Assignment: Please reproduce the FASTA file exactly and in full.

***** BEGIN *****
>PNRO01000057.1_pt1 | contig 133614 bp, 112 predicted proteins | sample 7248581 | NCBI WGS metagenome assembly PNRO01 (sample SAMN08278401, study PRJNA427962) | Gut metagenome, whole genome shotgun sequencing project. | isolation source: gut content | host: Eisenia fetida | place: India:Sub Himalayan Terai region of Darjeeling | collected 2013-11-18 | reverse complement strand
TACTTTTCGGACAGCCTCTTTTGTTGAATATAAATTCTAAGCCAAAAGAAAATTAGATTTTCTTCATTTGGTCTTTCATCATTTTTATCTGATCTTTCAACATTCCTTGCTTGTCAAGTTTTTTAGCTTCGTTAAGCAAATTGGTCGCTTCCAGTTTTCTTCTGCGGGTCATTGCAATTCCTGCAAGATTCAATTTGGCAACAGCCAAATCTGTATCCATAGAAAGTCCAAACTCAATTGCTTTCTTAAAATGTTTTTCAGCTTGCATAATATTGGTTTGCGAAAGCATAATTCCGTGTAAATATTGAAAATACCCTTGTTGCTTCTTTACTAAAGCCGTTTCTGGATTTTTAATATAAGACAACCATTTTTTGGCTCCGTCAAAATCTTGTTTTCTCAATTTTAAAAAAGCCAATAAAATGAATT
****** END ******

>PNRO01000057.1_pt1 | contig 133614 bp, 112 predicted proteins | sample 7248581 | NCBI WGS metagenome assembly PNRO01 (sample SAMN08278401, study PRJNA427962) | Gut metagenome, whole genome shotgun sequencing project. | isolation source: gut content | host: Eisenia fetida | place: India:Sub Himalayan Terai region of Darjeeling | collected 2013-11-18 | reverse complement strand
TACTTTTCGGACAGCCTCTTTTGTTGAATATAAATTCTAAGCCAAAAGAAAATTAGATTTTCTTCATTTGGTCTTTCATCATTTTTATCTGATCTTTCAACATTCCTTGCTTGTCAAGTTTTTTAGCTTCGTTAAGCAAATTGGTCGCTTCCAGTTTTCTTCTGCGGGTCATTGCAATTCCTGCAAGATTCAATTTGGCAACAGCCAAATCTGTATCCATAGAAAGTCCAAACTCAATTGCTTTCTTAAAATGTTTTTCAGCTTGCATAATATTGGTTTGCGAAAGCATAATTCCGTGTAAATATTGAAAATACCCTTGTTGCTTCTTTACTAAAGCCGTTTCTGGATTTTTAATATAAGACAACCATTTTTTGGCTCCGTCAAAATCTTGTTTTCTCAATTTTAAAAAAGCCAATAAAATGAATT